Fish Radio

Boards of Fish and Game get feedback on budget cuts

December 17, 2015                     Budget cuts, Samaritan

This is Fish Radio. I’m Laine Welch —  Weigh in on cuts to the Fish and Game Boards’ budget. I’ll tell you more after this —

The Alaska Marine Safety Education Association offers free ergonomics training to seafood processing workers and fishermen to reduce injuries and increase productivity. Visit  to schedule a training at your plant or vessel.

 The 23rd Alaska Symphony of Seafood includes two new categories: Beyond the Plate and Beyond the Egg. Deadline to enter is January 8. Sign up at

The state Boards of Fish and Game got a helpful earful about ways to trim their half million dollar budget in the face of next year’s fiscal onslaught. More than a dozen Alaskans shared ideas during a daylong listening session last week in Anchorage – and the brainstorming is continuing online.

One message was loud and clear at the Anchorage meeting: don’t cut the public out of the fish and game rule making process.

Gary Stevens spoke for the Alaska Outdoor Council  –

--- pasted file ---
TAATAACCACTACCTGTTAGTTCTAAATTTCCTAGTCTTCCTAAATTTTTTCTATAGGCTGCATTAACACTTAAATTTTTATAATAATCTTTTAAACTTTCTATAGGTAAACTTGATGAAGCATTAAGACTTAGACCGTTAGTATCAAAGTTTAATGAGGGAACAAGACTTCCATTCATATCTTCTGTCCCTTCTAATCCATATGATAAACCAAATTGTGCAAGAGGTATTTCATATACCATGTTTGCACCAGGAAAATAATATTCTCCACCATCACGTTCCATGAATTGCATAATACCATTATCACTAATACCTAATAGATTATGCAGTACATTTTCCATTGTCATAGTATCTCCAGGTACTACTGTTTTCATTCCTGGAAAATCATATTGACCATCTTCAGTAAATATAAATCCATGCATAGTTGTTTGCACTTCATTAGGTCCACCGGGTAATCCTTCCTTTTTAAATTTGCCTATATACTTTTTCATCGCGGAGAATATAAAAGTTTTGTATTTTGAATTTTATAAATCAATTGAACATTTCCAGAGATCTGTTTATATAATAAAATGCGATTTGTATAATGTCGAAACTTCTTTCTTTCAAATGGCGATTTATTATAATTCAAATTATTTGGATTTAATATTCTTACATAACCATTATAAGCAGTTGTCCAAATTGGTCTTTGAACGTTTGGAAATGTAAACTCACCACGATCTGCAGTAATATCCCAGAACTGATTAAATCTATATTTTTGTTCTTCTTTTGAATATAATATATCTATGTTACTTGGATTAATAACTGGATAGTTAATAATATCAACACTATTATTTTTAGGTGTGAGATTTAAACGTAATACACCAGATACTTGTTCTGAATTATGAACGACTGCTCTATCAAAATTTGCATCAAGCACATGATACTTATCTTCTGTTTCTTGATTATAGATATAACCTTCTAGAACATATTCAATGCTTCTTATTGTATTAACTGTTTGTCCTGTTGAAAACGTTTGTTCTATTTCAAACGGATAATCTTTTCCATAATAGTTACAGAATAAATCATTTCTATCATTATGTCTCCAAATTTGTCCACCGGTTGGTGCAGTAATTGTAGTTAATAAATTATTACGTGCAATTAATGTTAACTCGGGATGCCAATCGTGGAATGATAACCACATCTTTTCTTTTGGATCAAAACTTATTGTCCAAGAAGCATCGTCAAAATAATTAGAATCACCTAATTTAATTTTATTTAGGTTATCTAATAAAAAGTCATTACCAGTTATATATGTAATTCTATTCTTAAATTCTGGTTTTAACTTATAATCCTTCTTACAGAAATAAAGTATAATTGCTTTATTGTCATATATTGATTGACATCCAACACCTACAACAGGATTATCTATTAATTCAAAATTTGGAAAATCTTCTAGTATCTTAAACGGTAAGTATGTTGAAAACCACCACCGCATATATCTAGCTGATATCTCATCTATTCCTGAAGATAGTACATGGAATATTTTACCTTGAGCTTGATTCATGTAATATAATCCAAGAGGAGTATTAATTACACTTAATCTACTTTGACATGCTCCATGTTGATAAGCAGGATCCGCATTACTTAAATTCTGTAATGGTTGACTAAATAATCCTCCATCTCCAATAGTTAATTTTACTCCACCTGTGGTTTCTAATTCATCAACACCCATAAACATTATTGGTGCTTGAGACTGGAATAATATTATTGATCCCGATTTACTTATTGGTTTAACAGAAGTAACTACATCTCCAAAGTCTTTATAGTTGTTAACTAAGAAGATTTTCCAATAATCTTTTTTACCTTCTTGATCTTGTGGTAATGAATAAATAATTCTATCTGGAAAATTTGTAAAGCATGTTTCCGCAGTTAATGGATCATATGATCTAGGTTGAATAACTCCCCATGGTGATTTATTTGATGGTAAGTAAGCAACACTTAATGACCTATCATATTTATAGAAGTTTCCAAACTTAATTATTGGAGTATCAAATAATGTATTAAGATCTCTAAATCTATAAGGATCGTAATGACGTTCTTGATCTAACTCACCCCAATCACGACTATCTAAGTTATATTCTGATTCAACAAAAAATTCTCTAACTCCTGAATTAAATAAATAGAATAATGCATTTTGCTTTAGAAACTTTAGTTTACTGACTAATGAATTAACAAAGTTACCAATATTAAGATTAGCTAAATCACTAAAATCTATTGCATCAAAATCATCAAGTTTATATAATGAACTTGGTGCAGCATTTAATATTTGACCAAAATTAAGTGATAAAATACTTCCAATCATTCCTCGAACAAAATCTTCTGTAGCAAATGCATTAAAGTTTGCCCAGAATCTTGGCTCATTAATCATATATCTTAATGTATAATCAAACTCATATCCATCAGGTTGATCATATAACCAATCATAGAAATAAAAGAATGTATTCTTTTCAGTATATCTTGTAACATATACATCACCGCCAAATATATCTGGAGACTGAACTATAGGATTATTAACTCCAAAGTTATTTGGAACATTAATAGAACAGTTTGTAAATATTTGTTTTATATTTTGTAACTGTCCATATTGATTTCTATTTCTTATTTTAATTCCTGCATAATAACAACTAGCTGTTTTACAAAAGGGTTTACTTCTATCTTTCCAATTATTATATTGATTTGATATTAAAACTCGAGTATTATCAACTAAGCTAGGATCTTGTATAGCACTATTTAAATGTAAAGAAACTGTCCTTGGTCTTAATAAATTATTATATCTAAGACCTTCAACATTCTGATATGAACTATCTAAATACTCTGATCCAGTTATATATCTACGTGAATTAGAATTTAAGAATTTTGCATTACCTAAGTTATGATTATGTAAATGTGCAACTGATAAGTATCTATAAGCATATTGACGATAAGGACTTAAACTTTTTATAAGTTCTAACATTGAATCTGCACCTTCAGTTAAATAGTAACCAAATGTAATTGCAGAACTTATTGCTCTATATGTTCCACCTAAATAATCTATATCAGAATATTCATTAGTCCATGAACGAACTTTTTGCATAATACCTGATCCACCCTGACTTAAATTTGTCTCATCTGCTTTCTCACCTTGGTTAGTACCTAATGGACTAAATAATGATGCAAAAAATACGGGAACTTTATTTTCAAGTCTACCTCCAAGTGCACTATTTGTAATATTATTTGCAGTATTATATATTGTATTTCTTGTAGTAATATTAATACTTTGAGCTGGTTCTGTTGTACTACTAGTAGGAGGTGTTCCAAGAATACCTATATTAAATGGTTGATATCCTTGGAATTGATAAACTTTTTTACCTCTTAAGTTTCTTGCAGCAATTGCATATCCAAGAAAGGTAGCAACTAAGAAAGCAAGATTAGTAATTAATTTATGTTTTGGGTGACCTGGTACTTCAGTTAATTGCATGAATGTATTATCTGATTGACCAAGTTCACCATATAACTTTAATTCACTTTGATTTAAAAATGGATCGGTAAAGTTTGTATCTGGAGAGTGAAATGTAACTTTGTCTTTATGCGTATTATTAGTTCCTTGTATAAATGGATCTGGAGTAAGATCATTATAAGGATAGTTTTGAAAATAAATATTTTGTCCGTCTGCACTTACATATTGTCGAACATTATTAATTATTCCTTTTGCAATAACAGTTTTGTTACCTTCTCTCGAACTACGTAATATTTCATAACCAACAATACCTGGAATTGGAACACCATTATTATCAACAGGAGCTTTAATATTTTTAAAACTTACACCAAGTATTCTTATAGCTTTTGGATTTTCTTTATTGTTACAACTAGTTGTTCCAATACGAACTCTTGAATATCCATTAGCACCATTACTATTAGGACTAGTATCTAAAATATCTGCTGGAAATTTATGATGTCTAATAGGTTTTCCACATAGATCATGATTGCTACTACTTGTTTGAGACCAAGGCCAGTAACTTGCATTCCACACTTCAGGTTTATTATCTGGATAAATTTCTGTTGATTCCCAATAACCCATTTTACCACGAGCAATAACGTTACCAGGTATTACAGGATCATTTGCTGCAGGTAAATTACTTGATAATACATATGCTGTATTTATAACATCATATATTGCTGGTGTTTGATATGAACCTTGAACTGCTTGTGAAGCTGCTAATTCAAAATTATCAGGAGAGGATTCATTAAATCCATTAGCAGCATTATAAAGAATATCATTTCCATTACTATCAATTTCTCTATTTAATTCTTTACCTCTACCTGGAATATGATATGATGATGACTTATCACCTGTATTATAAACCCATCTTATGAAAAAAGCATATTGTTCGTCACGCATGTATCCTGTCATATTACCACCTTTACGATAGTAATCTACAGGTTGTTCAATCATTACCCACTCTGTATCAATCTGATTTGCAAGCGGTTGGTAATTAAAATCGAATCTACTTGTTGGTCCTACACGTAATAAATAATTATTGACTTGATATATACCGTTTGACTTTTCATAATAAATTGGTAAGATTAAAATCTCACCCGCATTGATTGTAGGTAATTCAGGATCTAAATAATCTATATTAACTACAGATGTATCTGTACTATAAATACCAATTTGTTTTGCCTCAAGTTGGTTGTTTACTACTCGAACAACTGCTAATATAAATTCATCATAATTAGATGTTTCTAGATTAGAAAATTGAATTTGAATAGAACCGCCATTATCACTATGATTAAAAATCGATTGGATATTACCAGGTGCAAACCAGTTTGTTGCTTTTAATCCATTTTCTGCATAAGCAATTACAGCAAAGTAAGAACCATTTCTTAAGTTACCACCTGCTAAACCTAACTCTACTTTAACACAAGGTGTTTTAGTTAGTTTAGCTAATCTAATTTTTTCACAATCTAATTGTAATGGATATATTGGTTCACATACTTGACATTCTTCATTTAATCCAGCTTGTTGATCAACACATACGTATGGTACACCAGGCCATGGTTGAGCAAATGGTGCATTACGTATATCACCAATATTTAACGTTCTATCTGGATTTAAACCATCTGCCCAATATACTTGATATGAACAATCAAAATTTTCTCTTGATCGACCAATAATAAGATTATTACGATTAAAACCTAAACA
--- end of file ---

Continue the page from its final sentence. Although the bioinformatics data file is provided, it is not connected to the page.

“We’re not at all interested in helping the department diminish the public’s ability to participate in the regulatory process by supporting any cuts to the board. We have a hard time understanding why any of the cuts need to come out of the statutorily protected process of regulating fish and game.” 

Another unpopular idea was extending beyond the current three year regional meeting cycles.

Gary Cline is from Dillingham.

“Don’t move the three-year cycle to five-year cycles. I do agree that it is too long. Mainly because the decisions made at these meetings have such a huge impact on our Alaskan residents.”

 Maintaining local board advisory committees also was supported.  That includes covering costs for more than $200,000 for 60 to 70 active committees. Reducing the number of Fish and Game staff that attends board meetings was suggested. And there’s been much talk   reducing the number of regulatory proposals the boards address – upwards of 400 to 500 each year, as it stands now, or somehow streamlining the process.

Gayla Hoseth of Dillingham.

“In regards to the proposal process, I think that individuals should still be able to submit proposals,” she said. “But I really do think that one voice is a strong voice. Because one voice could make a difference and a change and I don’t want it to where we don’t have that voice anymore.”

   The joint boards plan to meet again in January. Meanwhile, more feedback and ideas is encouraged at an online survey on the joint Boards of Fish and Game website. Find links at our website –  Thanks to the assist from KDLG.

Fish Radio is also brought to you by Ocean Beauty Seafoods – who salutes and says thanks to the men and women fishing across Alaska for their hard work and dedication. ( In Kodiak, I’m Laine Welch.